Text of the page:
Bruner, Clifton Lafayette [Cliff] (1915–2000)

By: Ruth K. Sullivan

Type: Biography

Published: November 27, 2006

Updated: September 22, 2016

Clifton Lafayette (Cliff) Bruner, western swing fiddler and bandleader, was born in Texas City on April 25, 1915. Bruner's father worked as a longshoreman on the Houston docks but dreamed of being a farmer. Periodically he would take his dock money and lease land or sharecrop. On one such venture, when Cliff was five years old, the family moved to Arkansas. While playing in their farmhouse, Cliff found a fiddle. As he recalled later, "I got the thing out and I was sawing on it and my grandmother, who was living with us at the time, said, 'That sounds like a tune that I've heard before.'…That's when I started playing. I was playing fiddle before I could talk good." The Arkansas farm eventually failed, and the family moved to Tomball, Texas. Bruner's playing ability led him to perform for family and friends. Like many western swing violinists from a rural background, Bruner learned to play by listening, watching, and improvising. The only formal music training he ever received was from a Texas-Mexican musician who spoke no English and played only Mexican music. Through this training, however, Bruner was exposed to one of the distinctive threads of Texas musical culture woven into Texas jazz.

While still in school, Bruner played at local dances and eventually toured with Doc Scott's medicine show. In 1935 he joined Milton Brown and His Musical Brownies, a swing band based in Fort Worth. Brown was the first Texas bandleader to use twin fiddlers. He paired Bruner with Cecil Brower, and this duo became the trademark sound of Brown's music. Bruner recorded forty-eight sides with the Brownies on the Decca label. The band's promising future ended with Brown's untimely death in 1936, whereupon Bruner moved to Houston and formed his own band, the Texas Wanderers. Musicians who played with this band included steel guitarist Bob Dunn, electric mandolinist Leo Raley, fiddler J. R. Chatwell, guitarist and vocalist Dickie McBride, and country boogie pianist Moon Mullican. The band became one of the most popular and successful Texas Gulf Coast ensembles. It broadcast regularly on radio station KXYZ in Houston, and later on KFDM in Beaumont. Between 1937 and 1941, in numerous recording for Decca Records, the Wanderers turned out such hits as a version of Floyd Tillman's "It Makes No Difference Now" and the first truck-driving song, Ted Daffan's "Truck Driver's Blues," with vocals by Bruner and Mullican.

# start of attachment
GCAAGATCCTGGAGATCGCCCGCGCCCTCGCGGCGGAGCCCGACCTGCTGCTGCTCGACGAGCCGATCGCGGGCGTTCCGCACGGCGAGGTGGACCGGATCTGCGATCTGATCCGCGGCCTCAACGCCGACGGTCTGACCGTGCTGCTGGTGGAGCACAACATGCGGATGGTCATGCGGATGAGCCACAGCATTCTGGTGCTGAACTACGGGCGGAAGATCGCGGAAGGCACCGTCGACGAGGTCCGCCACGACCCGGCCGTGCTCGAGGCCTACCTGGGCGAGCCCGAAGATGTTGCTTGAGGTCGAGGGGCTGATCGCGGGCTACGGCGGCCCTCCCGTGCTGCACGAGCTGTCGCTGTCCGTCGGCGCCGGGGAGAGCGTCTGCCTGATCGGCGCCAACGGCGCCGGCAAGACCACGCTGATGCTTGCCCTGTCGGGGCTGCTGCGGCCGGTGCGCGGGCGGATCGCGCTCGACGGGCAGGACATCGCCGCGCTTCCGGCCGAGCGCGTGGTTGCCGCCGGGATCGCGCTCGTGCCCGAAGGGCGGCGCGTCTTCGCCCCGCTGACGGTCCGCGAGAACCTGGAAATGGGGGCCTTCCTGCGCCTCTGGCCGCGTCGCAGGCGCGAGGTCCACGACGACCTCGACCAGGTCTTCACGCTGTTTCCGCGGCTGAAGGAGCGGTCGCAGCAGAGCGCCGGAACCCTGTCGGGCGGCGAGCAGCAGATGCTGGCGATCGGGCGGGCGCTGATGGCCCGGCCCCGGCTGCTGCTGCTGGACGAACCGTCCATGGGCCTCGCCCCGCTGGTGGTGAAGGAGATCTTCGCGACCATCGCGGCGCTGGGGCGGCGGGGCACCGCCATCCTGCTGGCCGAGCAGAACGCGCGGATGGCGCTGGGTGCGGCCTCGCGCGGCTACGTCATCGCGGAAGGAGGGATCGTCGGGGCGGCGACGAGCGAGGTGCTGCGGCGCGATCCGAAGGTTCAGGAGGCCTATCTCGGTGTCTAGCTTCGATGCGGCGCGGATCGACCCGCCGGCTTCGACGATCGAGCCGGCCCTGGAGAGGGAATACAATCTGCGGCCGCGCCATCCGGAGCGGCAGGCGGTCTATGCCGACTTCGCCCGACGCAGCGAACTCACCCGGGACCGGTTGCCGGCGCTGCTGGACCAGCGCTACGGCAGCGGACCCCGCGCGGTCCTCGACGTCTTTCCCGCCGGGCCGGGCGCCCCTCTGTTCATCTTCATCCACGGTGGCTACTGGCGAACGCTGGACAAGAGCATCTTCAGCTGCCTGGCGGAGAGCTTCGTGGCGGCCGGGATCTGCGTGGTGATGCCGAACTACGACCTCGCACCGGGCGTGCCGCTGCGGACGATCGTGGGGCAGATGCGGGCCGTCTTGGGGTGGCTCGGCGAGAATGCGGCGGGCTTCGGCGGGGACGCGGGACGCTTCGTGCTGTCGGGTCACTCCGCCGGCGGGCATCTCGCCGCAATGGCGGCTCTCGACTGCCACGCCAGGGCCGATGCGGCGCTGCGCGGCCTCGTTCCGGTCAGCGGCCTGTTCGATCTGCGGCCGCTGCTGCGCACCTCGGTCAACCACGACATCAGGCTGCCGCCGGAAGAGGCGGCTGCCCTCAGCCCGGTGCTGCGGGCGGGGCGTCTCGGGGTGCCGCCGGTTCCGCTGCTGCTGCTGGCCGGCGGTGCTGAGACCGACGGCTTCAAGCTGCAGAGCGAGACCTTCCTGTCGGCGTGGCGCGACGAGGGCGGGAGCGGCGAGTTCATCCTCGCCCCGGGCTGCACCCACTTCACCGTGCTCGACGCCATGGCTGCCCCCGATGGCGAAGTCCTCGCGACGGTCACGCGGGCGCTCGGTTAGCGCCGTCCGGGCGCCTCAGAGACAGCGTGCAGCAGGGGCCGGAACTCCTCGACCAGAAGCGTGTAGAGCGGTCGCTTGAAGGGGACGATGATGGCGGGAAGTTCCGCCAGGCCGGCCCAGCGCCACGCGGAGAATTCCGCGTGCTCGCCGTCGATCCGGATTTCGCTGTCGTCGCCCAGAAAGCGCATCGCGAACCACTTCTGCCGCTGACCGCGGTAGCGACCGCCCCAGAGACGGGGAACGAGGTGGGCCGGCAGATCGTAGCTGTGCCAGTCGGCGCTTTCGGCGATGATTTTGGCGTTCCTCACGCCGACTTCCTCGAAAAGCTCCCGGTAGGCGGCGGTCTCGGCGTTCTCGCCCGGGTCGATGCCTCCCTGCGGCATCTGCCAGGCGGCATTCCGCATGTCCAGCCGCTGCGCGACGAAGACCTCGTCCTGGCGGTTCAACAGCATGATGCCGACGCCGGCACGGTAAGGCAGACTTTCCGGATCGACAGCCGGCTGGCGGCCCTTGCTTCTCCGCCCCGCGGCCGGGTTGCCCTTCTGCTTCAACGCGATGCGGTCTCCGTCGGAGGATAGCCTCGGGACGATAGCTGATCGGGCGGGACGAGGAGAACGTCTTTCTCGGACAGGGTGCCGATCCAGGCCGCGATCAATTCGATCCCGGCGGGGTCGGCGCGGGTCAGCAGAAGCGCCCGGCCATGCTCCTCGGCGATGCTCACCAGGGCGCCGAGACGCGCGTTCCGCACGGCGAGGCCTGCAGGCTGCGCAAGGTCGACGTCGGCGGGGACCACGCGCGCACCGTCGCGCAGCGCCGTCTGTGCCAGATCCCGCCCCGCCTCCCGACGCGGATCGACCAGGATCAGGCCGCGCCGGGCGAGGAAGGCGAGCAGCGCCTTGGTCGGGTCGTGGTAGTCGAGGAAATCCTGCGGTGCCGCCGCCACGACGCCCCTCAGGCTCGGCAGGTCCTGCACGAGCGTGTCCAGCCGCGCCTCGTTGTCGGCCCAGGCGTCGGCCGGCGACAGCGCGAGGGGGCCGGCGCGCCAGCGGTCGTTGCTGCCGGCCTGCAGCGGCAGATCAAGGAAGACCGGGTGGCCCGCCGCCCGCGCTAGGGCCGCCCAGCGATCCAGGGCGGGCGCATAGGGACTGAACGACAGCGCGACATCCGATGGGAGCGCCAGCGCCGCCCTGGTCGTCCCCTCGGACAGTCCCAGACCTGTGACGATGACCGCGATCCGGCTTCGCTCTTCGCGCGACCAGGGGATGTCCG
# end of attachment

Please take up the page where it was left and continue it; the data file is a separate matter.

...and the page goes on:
During his long career, Bruner formed several bands, most called the Texas Wanderers. He also played with other groups, including those of W. Lee "Pappy" O'Daniel and Jimmie Davis, who used their bands to promote their political campaigns. In the 1950s, due to his wife Ruth's illness, Bruner dissolved the Wanderers and sought a more stable occupation in the insurance business. The Bruners were living in Amarillo when Ruth died. Left with two small children to raise, Bruner returned to Houston, married a second woman named Ruth, and continued to work in his own insurance company. He pursued music on the side, playing on weekends with local musicians. He died of cancer on August 25, 2000, and was survived by his wife, six daughters, seventeen grandchildren, sixteen great-grandchildren, and five great-great-grandchildren. Bruner was inducted into the Texas Music Hall of Fame and the Western Swing Society Hall of Fame, as well as the Texas Western Swing Hall of Fame.

Jean A Boyd, The Jazz of the Southwest: An Oral History of Western Swing (Austin: University of Texas Press, 1998). Houston Chronicle, August 27, 2000.

  • Music
  • Genres (Country)
Time Periods:
  • Great Depression
  • Texas Post World War II
  • Houston
  • Upper Gulf Coast
  • East Texas

The following, adapted from the Chicago Manual of Style, 15th edition, is the preferred citation for this entry.

Ruth K. Sullivan, “Bruner, Clifton Lafayette [Cliff],” Handbook of Texas Online, accessed May 29, 2022,

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November 27, 2006
September 22, 2016

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